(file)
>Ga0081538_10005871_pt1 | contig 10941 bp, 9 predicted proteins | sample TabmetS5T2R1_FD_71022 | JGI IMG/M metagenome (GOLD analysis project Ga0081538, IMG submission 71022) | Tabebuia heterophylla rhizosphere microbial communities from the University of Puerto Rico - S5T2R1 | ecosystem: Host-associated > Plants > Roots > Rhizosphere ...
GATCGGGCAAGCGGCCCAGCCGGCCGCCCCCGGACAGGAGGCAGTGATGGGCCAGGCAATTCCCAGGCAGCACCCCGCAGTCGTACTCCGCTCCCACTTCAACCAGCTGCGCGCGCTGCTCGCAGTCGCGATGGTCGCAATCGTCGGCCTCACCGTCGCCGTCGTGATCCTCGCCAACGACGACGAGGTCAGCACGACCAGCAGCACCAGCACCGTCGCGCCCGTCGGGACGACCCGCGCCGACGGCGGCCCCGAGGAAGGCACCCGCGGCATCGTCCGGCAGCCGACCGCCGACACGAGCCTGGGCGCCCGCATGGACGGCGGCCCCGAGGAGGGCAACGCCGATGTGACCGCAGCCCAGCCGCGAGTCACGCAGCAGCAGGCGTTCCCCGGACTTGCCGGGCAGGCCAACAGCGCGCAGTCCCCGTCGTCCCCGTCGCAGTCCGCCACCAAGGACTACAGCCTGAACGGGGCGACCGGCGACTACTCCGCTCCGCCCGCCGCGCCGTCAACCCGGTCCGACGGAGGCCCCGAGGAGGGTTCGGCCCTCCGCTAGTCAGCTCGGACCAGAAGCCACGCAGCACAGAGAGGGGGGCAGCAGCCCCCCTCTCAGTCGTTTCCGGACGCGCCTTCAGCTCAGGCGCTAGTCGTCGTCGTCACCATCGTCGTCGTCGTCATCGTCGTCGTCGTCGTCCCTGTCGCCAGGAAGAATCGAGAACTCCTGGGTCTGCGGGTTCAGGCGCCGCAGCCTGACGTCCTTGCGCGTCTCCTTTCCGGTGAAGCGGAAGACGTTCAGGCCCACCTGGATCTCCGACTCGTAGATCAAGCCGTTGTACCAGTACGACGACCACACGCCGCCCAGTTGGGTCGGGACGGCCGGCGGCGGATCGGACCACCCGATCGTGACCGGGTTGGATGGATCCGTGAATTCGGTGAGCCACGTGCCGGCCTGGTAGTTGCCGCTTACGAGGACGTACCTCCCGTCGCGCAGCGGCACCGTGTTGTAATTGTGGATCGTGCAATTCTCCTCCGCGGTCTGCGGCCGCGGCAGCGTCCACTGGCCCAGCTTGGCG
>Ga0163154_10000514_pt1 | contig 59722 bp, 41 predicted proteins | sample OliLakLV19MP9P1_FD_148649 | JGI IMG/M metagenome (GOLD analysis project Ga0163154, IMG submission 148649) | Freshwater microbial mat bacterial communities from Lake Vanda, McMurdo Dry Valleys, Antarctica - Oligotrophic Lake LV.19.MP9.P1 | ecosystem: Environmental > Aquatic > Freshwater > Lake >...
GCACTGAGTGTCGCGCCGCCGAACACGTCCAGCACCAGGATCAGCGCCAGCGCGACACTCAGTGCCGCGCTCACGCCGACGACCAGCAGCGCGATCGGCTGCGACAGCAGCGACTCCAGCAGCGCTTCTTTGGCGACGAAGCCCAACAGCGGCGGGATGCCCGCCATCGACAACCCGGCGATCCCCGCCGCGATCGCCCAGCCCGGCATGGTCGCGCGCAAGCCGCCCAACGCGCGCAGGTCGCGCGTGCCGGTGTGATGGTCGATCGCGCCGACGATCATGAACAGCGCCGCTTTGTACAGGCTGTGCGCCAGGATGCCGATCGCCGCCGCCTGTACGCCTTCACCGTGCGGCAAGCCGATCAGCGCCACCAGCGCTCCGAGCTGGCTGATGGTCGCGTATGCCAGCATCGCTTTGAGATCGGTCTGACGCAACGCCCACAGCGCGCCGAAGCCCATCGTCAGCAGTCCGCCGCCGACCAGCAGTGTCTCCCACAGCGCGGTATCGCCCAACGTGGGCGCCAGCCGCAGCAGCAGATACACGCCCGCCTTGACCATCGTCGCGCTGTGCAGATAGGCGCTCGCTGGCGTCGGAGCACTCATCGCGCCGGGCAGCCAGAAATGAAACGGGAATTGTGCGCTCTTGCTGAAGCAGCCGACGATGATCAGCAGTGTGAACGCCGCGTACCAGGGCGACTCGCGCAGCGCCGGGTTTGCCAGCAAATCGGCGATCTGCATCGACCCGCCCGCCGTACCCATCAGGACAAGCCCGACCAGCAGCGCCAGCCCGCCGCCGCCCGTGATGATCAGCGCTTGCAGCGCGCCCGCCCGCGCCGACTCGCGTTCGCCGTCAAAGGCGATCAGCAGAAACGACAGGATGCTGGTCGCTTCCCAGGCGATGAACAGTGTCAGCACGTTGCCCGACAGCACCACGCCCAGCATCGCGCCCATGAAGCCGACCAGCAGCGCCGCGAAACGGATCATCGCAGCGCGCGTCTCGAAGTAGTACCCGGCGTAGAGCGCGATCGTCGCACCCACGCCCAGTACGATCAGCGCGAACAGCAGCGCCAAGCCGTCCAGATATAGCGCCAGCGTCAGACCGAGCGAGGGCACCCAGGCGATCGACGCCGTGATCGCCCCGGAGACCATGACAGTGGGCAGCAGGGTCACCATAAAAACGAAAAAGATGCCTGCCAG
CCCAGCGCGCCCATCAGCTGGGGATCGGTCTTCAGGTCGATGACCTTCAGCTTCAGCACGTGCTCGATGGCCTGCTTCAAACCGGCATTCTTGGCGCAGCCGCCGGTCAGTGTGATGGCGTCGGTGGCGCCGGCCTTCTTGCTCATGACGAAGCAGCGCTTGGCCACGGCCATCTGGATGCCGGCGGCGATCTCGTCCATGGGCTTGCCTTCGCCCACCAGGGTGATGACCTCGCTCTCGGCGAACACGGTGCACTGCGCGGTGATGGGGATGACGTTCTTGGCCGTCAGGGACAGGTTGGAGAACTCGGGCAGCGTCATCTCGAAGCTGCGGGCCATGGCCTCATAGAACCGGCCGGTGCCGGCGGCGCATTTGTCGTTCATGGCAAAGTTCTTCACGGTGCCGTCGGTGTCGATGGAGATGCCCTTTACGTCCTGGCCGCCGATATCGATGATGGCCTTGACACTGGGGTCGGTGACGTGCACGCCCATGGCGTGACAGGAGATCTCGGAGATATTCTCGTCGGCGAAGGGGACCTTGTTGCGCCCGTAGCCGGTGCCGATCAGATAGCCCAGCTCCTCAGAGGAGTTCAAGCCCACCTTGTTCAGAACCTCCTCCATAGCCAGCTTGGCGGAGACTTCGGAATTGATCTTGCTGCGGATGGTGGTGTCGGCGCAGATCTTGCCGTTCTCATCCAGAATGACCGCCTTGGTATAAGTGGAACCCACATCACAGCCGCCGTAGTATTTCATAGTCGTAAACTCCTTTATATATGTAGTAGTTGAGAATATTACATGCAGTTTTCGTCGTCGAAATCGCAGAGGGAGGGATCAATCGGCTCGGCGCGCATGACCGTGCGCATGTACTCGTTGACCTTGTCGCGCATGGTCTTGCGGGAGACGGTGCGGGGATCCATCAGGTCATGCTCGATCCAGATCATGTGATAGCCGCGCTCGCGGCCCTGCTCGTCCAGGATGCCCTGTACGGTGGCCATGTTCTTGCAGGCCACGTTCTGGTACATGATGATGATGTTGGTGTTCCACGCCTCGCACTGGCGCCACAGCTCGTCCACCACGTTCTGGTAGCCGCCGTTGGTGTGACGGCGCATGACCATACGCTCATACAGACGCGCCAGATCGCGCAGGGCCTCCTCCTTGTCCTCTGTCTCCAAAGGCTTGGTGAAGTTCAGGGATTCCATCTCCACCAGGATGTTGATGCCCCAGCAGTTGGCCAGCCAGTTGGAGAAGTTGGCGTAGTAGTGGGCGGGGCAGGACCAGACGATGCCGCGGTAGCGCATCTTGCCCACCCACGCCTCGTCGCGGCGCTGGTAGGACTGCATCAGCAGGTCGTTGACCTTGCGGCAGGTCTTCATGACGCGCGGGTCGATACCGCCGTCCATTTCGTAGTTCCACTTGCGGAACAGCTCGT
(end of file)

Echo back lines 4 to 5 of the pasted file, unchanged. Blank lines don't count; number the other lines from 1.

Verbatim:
GCACTGAGTGTCGCGCCGCCGAACACGTCCAGCACCAGGATCAGCGCCAGCGCGACACTCAGTGCCGCGCTCACGCCGACGACCAGCAGCGCGATCGGCTGCGACAGCAGCGACTCCAGCAGCGCTTCTTTGGCGACGAAGCCCAACAGCGGCGGGATGCCCGCCATCGACAACCCGGCGATCCCCGCCGCGATCGCCCAGCCCGGCATGGTCGCGCGCAAGCCGCCCAACGCGCGCAGGTCGCGCGTGCCGGTGTGATGGTCGATCGCGCCGACGATCATGAACAGCGCCGCTTTGTACAGGCTGTGCGCCAGGATGCCGATCGCCGCCGCCTGTACGCCTTCACCGTGCGGCAAGCCGATCAGCGCCACCAGCGCTCCGAGCTGGCTGATGGTCGCGTATGCCAGCATCGCTTTGAGATCGGTCTGACGCAACGCCCACAGCGCGCCGAAGCCCATCGTCAGCAGTCCGCCGCCGACCAGCAGTGTCTCCCACAGCGCGGTATCGCCCAACGTGGGCGCCAGCCGCAGCAGCAGATACACGCCCGCCTTGACCATCGTCGCGCTGTGCAGATAGGCGCTCGCTGGCGTCGGAGCACTCATCGCGCCGGGCAGCCAGAAATGAAACGGGAATTGTGCGCTCTTGCTGAAGCAGCCGACGATGATCAGCAGTGTGAACGCCGCGTACCAGGGCGACTCGCGCAGCGCCGGGTTTGCCAGCAAATCGGCGATCTGCATCGACCCGCCCGCCGTACCCATCAGGACAAGCCCGACCAGCAGCGCCAGCCCGCCGCCGCCCGTGATGATCAGCGCTTGCAGCGCGCCCGCCCGCGCCGACTCGCGTTCGCCGTCAAAGGCGATCAGCAGAAACGACAGGATGCTGGTCGCTTCCCAGGCGATGAACAGTGTCAGCACGTTGCCCGACAGCACCACGCCCAGCATCGCGCCCATGAAGCCGACCAGCAGCGCCGCGAAACGGATCATCGCAGCGCGCGTCTCGAAGTAGTACCCGGCGTAGAGCGCGATCGTCGCACCCACGCCCAGTACGATCAGCGCGAACAGCAGCGCCAAGCCGTCCAGATATAGCGCCAGCGTCAGACCGAGCGAGGGCACCCAGGCGATCGACGCCGTGATCGCCCCGGAGACCATGACAGTGGGCAGCAGGGTCACCATAAAAACGAAAAAGATGCCTGCCAG
CCCAGCGCGCCCATCAGCTGGGGATCGGTCTTCAGGTCGATGACCTTCAGCTTCAGCACGTGCTCGATGGCCTGCTTCAAACCGGCATTCTTGGCGCAGCCGCCGGTCAGTGTGATGGCGTCGGTGGCGCCGGCCTTCTTGCTCATGACGAAGCAGCGCTTGGCCACGGCCATCTGGATGCCGGCGGCGATCTCGTCCATGGGCTTGCCTTCGCCCACCAGGGTGATGACCTCGCTCTCGGCGAACACGGTGCACTGCGCGGTGATGGGGATGACGTTCTTGGCCGTCAGGGACAGGTTGGAGAACTCGGGCAGCGTCATCTCGAAGCTGCGGGCCATGGCCTCATAGAACCGGCCGGTGCCGGCGGCGCATTTGTCGTTCATGGCAAAGTTCTTCACGGTGCCGTCGGTGTCGATGGAGATGCCCTTTACGTCCTGGCCGCCGATATCGATGATGGCCTTGACACTGGGGTCGGTGACGTGCACGCCCATGGCGTGACAGGAGATCTCGGAGATATTCTCGTCGGCGAAGGGGACCTTGTTGCGCCCGTAGCCGGTGCCGATCAGATAGCCCAGCTCCTCAGAGGAGTTCAAGCCCACCTTGTTCAGAACCTCCTCCATAGCCAGCTTGGCGGAGACTTCGGAATTGATCTTGCTGCGGATGGTGGTGTCGGCGCAGATCTTGCCGTTCTCATCCAGAATGACCGCCTTGGTATAAGTGGAACCCACATCACAGCCGCCGTAGTATTTCATAGTCGTAAACTCCTTTATATATGTAGTAGTTGAGAATATTACATGCAGTTTTCGTCGTCGAAATCGCAGAGGGAGGGATCAATCGGCTCGGCGCGCATGACCGTGCGCATGTACTCGTTGACCTTGTCGCGCATGGTCTTGCGGGAGACGGTGCGGGGATCCATCAGGTCATGCTCGATCCAGATCATGTGATAGCCGCGCTCGCGGCCCTGCTCGTCCAGGATGCCCTGTACGGTGGCCATGTTCTTGCAGGCCACGTTCTGGTACATGATGATGATGTTGGTGTTCCACGCCTCGCACTGGCGCCACAGCTCGTCCACCACGTTCTGGTAGCCGCCGTTGGTGTGACGGCGCATGACCATACGCTCATACAGACGCGCCAGATCGCGCAGGGCCTCCTCCTTGTCCTCTGTCTCCAAAGGCTTGGTGAAGTTCAGGGATTCCATCTCCACCAGGATGTTGATGCCCCAGCAGTTGGCCAGCCAGTTGGAGAAGTTGGCGTAGTAGTGGGCGGGGCAGGACCAGACGATGCCGCGGTAGCGCATCTTGCCCACCCACGCCTCGTCGCGGCGCTGGTAGGACTGCATCAGCAGGTCGTTGACCTTGCGGCAGGTCTTCATGACGCGCGGGTCGATACCGCCGTCCATTTCGTAGTTCCACTTGCGGAACAGCTCGT